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Scottish Charity Register No. SC043760

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Close for comfort?

May 24 2009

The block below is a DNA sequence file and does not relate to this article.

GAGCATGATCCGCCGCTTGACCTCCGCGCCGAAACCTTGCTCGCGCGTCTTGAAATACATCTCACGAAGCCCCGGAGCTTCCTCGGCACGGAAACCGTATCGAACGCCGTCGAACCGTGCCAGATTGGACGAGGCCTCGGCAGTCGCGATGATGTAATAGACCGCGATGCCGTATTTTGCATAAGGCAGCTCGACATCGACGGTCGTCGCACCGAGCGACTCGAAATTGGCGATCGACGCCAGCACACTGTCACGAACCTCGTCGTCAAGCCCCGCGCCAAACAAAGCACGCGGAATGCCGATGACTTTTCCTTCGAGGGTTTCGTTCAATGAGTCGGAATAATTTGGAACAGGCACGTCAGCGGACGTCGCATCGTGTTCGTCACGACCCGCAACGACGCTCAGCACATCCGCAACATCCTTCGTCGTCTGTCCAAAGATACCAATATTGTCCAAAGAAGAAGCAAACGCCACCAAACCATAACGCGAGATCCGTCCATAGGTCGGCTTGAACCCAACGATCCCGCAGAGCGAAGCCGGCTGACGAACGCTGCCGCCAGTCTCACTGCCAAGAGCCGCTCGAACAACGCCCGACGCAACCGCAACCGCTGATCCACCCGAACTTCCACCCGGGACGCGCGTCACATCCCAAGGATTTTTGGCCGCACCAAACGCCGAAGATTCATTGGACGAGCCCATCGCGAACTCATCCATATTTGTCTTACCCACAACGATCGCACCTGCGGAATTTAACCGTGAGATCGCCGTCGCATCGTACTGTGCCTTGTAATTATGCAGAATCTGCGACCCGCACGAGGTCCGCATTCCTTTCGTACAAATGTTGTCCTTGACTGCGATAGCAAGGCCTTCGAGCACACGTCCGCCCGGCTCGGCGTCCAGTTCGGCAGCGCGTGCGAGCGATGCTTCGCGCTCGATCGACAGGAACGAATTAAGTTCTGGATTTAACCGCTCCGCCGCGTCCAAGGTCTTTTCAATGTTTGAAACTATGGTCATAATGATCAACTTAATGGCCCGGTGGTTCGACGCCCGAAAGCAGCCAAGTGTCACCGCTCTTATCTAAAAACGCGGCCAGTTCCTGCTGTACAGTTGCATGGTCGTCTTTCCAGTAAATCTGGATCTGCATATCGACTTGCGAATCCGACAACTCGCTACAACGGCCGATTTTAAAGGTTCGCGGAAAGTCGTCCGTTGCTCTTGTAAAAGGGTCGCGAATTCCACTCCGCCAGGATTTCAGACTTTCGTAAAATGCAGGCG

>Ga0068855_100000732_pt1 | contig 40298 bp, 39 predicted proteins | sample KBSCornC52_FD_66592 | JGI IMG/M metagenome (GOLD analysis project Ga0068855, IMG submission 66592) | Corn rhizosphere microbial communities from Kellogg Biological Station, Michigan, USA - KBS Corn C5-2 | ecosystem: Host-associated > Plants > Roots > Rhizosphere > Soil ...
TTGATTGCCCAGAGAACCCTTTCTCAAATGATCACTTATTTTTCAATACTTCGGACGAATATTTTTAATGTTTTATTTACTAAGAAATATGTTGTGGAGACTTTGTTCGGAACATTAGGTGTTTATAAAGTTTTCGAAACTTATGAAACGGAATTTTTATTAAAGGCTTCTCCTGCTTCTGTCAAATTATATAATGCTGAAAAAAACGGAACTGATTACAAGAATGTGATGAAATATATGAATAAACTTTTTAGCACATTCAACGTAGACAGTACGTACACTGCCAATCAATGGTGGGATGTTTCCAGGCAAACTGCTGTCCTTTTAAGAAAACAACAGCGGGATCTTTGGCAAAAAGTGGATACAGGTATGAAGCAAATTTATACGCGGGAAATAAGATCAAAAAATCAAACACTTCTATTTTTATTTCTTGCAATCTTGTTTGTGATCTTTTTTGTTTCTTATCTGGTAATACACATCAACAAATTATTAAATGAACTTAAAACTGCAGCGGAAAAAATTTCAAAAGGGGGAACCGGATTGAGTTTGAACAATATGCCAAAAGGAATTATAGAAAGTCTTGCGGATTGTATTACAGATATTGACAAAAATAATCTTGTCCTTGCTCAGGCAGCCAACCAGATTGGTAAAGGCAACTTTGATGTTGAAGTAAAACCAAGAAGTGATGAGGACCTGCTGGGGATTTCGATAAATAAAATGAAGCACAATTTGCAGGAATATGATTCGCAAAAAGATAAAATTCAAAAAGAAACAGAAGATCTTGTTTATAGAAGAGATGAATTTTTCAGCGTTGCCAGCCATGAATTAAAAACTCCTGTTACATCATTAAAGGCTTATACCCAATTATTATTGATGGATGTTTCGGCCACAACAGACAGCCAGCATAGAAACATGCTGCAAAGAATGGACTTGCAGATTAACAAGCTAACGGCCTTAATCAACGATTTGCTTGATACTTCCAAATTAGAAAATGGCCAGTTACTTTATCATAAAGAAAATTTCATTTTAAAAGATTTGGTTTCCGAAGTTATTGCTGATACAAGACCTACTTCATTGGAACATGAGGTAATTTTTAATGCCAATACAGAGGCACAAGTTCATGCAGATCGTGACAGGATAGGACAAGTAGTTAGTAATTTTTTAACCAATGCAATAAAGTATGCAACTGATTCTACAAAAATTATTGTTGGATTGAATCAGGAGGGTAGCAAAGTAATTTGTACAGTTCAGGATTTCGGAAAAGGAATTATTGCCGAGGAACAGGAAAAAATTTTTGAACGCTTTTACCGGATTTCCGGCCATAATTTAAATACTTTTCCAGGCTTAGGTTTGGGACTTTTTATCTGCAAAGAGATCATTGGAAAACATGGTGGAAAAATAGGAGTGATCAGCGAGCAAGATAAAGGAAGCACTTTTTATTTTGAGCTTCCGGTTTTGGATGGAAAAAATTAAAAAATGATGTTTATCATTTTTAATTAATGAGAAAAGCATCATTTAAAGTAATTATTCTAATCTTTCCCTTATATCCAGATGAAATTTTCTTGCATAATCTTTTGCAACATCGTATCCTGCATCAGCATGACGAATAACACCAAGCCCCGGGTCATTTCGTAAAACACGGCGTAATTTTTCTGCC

Vast majority of ex-residents of James Duncan House and Peter McCann House are now better off A one-day conference at Glasgow City Chambers assessed the impact of the closure of two hostels for homeless men in Glasgow. The results indicate a significant improvement in the lives of the majority of former residents. Based on extensive interviews with ex-residents and homelessness service providers, attendees include Lord Provost Bob Winter and Ms Nicola Sturgeon MSP, Cabinet Secretary for Health and Well-Being, as well as a number of renowned homelessness and housing professionals. The Glasgow Hostel Closure and Re-provisioning programme ended last March, with the closure of James Duncan House; with the earlier closures of Robertson House in February 2005 and Peter McCann House in September 2006, the city lost nearly 700 hostel beds. These were replaced by a much wider range of emergency and supported accommodation projects, with specific support for people with addictions, mental health issues, learning disabilities, old age and alcohol-related brain damage. Of these, 620 beds are now provided in small scale units, while 4,100 households supported by 24 floating support services in either emergency, temporary or permanent accommodation. The number of temporary flats in the city has trebled from 600 to 1,800 over the course of the programme. A reported 82 per cent of ex-residents were happy with accommodation after leaving the hostel, while 83 per cent indicated their lives were 'much better' or 'better' than when they had been living in a hostel. Lord Provost Bob Winter welcomed the findings of the evaluation and believes they can provide the basis for future work. He said: "The Council and, in particular, Glasgow Homelessness Partnership can be very pleased with the results of these studies. A huge effort has gone into transforming our provision for those unfortunate to become homeless in recent times. The difference between what was offered five years ago and what is offered now is quite stark." Deputy First Minister Nicola Sturgeon added: "The re-provisioned services in Glasgow will be an important touchstone as we move towards the 2012 homelessness target across Scotland." Follow-up research is due to begin later this year and this will include further interviews with all of the 89 ex-residents who participated so far.
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